With this latest vintage find I decided to research what food families made in the 1950s.  I was surprised to learn that rationing continued in the early 1950s.  Sugar, butter, cheese, margarine, cooking fat, bacon, meat and tea all still on the ration books which didn’t actually finish until 1954.

It is of no surprise then that the meagre choice of ingredients limited what could be made and how dishes tasted.  Of course on a positive note, all ingredients used were seasonal, fresh and local.  I have a confession to make, while the 1950s was the age of spam, spam has won a place in my heart!  Why not give Spam another go? Have a look at my recipe here for Spanish Omelette – I can highly recommend it.

The staple diet for many families in this period was of course meat and two veg.  Families didn’t eat out that often.  However, things started to change around 1954 with the American influence and the first Wimpy burger fast food outlets opened.

I don’t know about you but there are days when all I want to eat is simple home-made food, the meat and two veg seems like the perfect option.  I do love to cook but maybe that’s because I don’t have to do it all the time but I do feel there is something satisfying about creating a delicious meal with simple ingredients, a no fuss meal just plain home cooking.

There is a good argument to be made that meal times should be family time, I do agree with this and it is the simple cooking and sitting down to a home-made meal that is enjoyable for me.

I would love to know what you do at family meal times?  Also, let me know what your favourite vintage recipe is or if you have decided to give Spam a go!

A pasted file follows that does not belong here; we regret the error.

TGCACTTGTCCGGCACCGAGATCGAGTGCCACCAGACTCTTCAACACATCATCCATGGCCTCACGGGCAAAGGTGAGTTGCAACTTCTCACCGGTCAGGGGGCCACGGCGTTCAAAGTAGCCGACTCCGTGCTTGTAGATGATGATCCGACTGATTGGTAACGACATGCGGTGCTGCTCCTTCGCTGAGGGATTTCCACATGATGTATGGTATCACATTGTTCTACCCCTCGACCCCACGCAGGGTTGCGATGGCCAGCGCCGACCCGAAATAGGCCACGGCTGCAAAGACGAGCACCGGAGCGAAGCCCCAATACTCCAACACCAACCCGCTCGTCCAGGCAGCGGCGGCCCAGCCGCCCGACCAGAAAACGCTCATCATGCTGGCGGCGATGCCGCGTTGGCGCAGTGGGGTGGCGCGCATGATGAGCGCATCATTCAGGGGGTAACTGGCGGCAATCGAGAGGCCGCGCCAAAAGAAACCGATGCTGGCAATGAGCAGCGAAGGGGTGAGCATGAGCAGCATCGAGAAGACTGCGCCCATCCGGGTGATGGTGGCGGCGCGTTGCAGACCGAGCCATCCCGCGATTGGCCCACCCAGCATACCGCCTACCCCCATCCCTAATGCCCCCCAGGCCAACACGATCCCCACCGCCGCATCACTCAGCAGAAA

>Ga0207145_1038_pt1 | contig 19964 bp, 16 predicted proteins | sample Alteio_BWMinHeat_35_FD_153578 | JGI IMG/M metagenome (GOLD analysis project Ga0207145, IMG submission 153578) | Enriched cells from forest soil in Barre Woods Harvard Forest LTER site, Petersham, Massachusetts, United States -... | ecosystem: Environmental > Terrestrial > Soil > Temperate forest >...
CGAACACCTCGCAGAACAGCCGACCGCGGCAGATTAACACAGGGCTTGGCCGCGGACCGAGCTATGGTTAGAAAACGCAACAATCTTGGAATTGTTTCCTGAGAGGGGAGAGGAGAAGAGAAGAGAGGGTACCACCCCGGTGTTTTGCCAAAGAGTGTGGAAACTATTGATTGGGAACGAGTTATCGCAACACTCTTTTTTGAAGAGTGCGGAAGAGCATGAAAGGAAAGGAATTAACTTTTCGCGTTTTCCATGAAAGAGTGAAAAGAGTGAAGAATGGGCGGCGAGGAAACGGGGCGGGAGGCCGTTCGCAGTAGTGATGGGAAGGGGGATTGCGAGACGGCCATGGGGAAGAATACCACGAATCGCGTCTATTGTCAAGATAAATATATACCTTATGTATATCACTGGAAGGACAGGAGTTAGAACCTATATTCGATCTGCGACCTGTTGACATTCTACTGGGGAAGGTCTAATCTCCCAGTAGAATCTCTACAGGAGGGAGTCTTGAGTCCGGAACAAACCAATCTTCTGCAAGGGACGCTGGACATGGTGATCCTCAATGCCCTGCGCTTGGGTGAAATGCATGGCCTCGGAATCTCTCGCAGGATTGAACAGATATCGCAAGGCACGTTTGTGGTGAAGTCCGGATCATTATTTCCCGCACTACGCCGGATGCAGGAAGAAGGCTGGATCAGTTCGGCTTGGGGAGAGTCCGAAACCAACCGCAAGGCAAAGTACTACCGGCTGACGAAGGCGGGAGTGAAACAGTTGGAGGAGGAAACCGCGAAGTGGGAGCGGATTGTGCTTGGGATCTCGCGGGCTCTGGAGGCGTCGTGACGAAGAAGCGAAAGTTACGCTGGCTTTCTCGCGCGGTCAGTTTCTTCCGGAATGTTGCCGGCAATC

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So who’s brave enough to give Spam another go?

Spam came in to our world in 1941, made from chopped pork and ham; it was a firm favourite of many families after the Second World War. It continued to dominate dinner plates in the 60s especially in fritter form!

Out of fashion for many years, it did get a sort of come back in the 1990s.  Today it is still used widely so I decided to give it a go…

This is the recipe I tried:

Spanish Omelette with Spam

Ingredients: can of Spam cut in cubes, cooked potatoes (I used 4 large ones), diced green pepper, chopped onion, crushed garlic clove, 5 large eggs beaten with some milk and pepper.

Method:  in a large frying pan heat some oil, stir in the onion and garlic and sauté until brown, and then add the peppers until soft.  Throw in the cooked potatoes, chopped Spam (I also added in some spinach at this point), add the eggs.  Turn up the heat and move the ingredients about for a bit until the eggs are starting to set.  At this point spread the mixture evenly around the pan.  The eggs should bind everything together.

To finish off I topped with some cheese and put under the grill for a minute or so.

To view a vast arrange of vintage recipes give the BBC a go here.

Are you ready to take the Spam challenge?  Let me know how you get on!

If you would like some other ideas for vintage recipes why not try this cute little book: